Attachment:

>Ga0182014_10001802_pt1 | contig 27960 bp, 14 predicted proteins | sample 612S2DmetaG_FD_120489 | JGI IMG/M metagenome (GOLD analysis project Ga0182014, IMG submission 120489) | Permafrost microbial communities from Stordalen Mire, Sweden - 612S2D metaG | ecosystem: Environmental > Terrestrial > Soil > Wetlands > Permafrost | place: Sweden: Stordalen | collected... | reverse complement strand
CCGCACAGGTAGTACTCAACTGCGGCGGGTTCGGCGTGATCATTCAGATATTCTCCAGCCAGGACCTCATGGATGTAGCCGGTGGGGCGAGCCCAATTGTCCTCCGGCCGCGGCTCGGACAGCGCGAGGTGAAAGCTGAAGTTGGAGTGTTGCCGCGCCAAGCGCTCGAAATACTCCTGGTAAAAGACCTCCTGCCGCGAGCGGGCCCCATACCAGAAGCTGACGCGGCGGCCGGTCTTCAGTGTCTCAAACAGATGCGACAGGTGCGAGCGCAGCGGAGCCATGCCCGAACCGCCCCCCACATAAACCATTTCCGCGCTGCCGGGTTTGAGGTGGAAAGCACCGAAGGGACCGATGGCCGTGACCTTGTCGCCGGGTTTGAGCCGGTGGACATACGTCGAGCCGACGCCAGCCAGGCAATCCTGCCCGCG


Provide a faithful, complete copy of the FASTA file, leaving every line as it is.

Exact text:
>Ga0182014_10001802_pt1 | contig 27960 bp, 14 predicted proteins | sample 612S2DmetaG_FD_120489 | JGI IMG/M metagenome (GOLD analysis project Ga0182014, IMG submission 120489) | Permafrost microbial communities from Stordalen Mire, Sweden - 612S2D metaG | ecosystem: Environmental > Terrestrial > Soil > Wetlands > Permafrost | place: Sweden: Stordalen | collected... | reverse complement strand
CCGCACAGGTAGTACTCAACTGCGGCGGGTTCGGCGTGATCATTCAGATATTCTCCAGCCAGGACCTCATGGATGTAGCCGGTGGGGCGAGCCCAATTGTCCTCCGGCCGCGGCTCGGACAGCGCGAGGTGAAAGCTGAAGTTGGAGTGTTGCCGCGCCAAGCGCTCGAAATACTCCTGGTAAAAGACCTCCTGCCGCGAGCGGGCCCCATACCAGAAGCTGACGCGGCGGCCGGTCTTCAGTGTCTCAAACAGATGCGACAGGTGCGAGCGCAGCGGAGCCATGCCCGAACCGCCCCCCACATAAACCATTTCCGCGCTGCCGGGTTTGAGGTGGAAAGCACCGAAGGGACCGATGGCCGTGACCTTGTCGCCGGGTTTGAGCCGGTGGACATACGTCGAGCCGACGCCAGCCAGGCAATCCTGCCCGCG